REVIEW: OCTOBER TIDE – “In Splendor Below”
Originally a side project from the mind of Fredrik Norman (ex-Katatonia, Uncanny) turned cult classic band, October Tide returns with their fourth album after its resurrection. With their debut and highly acclaimed debut album ‘Rain Without End’, the band cemented itself as an underground classic in the death/doom universe, alongside the likes of Katatonia and the Peaceville 3 (Anathema, My Dying Bride, and Paradise Lost). Unlike those bands, October TIde went with a more melodic approach while maintaining the sorrow and gloom of their contemporaries. Unfortunately, the band never achieved the same commercial heights as those bands even with their second and underrated album ‘Grey Dawn’. 10 years later, the band came back together to release an underappreciated comeback album ‘A Thin Shell’ which set the stage for the band to continue to move forward with new music. Over the years, October Tide changed lineups fairly frequently, and on their new album ‘In Splendor Below’, the band once again features another new line up. Mattias Norman now joined his brother Fredrik on guitars, while Johan Jönsegård and Jonas Sköld joined in for bass and drums. With a new, and possibly more permanent line up, what would the band be able to achieve?
Compared to the previous two albums, ‘In Splendor Below’ is an amalgamation of both ‘Tunnel of No Light’ and ‘Winged Waltz’. You can expect the same atmospheric inclinations of ‘Winged Waltz’ scattered throughout the new album. My favorite aspect of that album was the increased bass presence and with a new bassist joining the band, I was afraid the bass presence was lost. Fortunately, you can expect just as much, if not more, bass presence on ‘In Splendor Below’. Songs like “Seconds” and “We Died in October” have the bass driving the melody and bridges respectively. Taking a page from ‘Tunnel of No Light’, ‘In Splendor Below’ keeps the soundscapes of the interludes and bridges where you’ll hear some guitar melodies draped over the band in the distance while something more rhythmic goes on in the foreground; “I, The Polluter” and “Seconds” are great examples. The production of the new album doesn’t veer far off the production of ‘Tunnel of No Light’ which keeps the album sounding bleak and heavy.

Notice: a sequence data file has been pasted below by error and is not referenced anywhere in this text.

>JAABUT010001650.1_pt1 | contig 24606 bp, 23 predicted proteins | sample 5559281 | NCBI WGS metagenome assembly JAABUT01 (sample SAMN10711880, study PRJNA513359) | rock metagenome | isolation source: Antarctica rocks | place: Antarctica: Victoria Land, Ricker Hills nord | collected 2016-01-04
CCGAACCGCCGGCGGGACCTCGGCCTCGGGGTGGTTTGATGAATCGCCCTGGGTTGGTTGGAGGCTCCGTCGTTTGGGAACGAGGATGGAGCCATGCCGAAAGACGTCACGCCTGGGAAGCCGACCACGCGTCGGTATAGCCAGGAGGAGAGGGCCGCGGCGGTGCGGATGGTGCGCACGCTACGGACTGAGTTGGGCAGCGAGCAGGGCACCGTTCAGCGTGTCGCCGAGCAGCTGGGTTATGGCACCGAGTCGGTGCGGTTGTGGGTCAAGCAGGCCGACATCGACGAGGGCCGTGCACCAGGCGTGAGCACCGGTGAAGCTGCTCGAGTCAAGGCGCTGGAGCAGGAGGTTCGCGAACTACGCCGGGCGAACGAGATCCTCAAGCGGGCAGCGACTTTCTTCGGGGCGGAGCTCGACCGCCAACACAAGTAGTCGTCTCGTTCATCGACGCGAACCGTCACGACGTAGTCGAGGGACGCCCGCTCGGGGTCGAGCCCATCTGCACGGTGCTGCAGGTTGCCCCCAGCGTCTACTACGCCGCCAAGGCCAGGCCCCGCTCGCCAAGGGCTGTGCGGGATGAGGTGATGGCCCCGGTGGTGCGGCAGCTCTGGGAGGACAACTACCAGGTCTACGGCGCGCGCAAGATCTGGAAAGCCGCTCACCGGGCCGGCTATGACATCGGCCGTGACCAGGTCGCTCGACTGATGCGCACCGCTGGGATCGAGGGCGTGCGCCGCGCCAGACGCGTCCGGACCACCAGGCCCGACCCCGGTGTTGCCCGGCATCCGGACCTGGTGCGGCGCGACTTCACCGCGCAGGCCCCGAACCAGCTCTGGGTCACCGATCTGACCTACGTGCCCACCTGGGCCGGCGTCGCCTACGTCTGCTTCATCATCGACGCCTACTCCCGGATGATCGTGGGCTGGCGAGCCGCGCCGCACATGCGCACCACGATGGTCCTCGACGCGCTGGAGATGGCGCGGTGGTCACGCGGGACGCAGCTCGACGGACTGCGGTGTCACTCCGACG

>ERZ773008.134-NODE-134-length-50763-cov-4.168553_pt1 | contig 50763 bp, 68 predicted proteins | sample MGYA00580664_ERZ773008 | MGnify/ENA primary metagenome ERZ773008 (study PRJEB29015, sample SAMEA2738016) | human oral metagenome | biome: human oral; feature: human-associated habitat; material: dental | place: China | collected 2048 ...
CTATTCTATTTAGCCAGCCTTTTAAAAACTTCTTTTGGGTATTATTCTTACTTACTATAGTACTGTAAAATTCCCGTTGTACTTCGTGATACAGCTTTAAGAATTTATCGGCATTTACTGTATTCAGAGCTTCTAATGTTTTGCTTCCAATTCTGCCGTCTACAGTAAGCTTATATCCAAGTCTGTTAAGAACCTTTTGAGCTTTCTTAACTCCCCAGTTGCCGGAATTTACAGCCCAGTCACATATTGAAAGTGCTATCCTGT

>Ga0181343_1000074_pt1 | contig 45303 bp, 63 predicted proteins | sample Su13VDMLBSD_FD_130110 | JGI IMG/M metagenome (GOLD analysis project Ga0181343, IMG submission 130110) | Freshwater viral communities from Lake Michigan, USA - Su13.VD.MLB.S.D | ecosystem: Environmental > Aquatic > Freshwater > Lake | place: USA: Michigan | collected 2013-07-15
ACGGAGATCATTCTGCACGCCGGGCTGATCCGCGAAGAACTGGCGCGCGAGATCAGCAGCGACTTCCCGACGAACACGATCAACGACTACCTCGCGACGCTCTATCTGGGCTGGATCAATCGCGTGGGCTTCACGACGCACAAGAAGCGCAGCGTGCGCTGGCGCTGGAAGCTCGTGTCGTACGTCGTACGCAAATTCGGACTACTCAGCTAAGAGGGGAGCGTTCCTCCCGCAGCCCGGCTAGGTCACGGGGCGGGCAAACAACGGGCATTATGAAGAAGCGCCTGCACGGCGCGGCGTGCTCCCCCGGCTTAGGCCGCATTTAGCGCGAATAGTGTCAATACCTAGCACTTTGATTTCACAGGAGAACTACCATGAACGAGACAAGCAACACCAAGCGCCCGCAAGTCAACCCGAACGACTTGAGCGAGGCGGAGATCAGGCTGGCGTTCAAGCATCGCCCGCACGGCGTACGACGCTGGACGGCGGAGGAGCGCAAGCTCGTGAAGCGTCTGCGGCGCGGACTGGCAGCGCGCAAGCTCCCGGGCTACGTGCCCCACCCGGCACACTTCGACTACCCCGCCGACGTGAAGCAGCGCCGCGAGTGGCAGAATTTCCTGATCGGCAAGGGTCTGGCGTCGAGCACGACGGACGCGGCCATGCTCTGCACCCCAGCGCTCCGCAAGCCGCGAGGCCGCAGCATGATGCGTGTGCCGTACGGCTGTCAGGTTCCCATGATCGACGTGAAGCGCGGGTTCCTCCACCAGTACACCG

‘In Splendor Below’ also has moments that will remind you of the first three albums. “I, The Polluter” is a great example of this. The leading single kicks off the album with a barrage of melodic riffs reminiscent of ‘Grey Dawn’ while leading into some vocal/melody sections reminiscent of songs from ‘Rain Without End’. “Guide My Pulse” and “Stars Serve Me” also have these melodic qualities with some lovely melodic solos in the former and some great melodies in the beginning and end of the latter. Additionally, this album does well is build ups, usually through interludes, to a groovy or melodic ending section. “Envy the Moon”, “Our Famine”, and “We Died in October” are all great examples of these.
What really surprised me was the new experimentation that can be found all over this album that provided all the differences that set this album apart from the rest of the discography. “I, The Polluter”, “Stars Serve Me”, and “We Died in October” showed some of the new progressive metal influenced tendencies in the melodies and riffing akin to bands like early Opeth, Witherscape, and In Mourning. The album also builds upon the black metal-esque influence found on ‘Winged Waltz’ with more tremolo picked melodies and progressions in songs like “Ongblick Av Nad” (the first October Tide song to be sung in Swedish), “Our Famine”, and “We Died in October”. There is also a noticeable post-metal influence, mainly in the interludes and soundscapes, of songs like “I, The Polluter”, “Seconds”, and “Stars Serve Me”. The biggest surprise on this album for me is the experimentation with dissonance, specifically on the songs “Ongblick Av Nad” and “Our Famine” where dissonant passages, akin to those found in dissonant leaning black metal or even Finnish death metal, can be found. The second biggest surprise on the album is how fast aggressive parts of the album were. “Envy the Moon” and “Guide My Pulse” both contain blast beats (although very brief in the former) while the latter, along with “Stars Serve Me”, are quite energetic in some passages. As for some minor differences, the vocals have a little more dynamic range with the deeper growled vocals to the raspier black metal-esque vocals. There’s also usage of spoken word and as well as vocal effects on the album.
‘In Splendor Below’ is not a perfect album, but it is an album that fans, old or new, will find something worth listening to. Some of the same issues I had with ‘Tunnel of No Light’ and “Winged Waltz” are still present. Even though there were some instances of dual guitar harmonies, the unrefined rhythmic sections, and stunted melodic passages are still present in the album which leaves the question of whether something more could have been done. Although the album may have reached similar melodic heights of the first three albums, ‘In Splendor Below’ still falls short in terms of memorability and frequency in melodic brilliance. Nonetheless, the album still shows stability and prowess with tracks like “I, The Polluter”, “Guide My Pulse”, “Seconds” and “Stars Serve Me” which are my standout tracks.
‘In Splendor Below’ is an enjoyable and promising album as it not only reflects the progress the band has made but also the band’s current state of affairs. Although the album still has its shortcomings, ‘In Splendor Below’ is an exciting album with moments of old brilliance and as well as new experimentations which could be a sign of better things to come.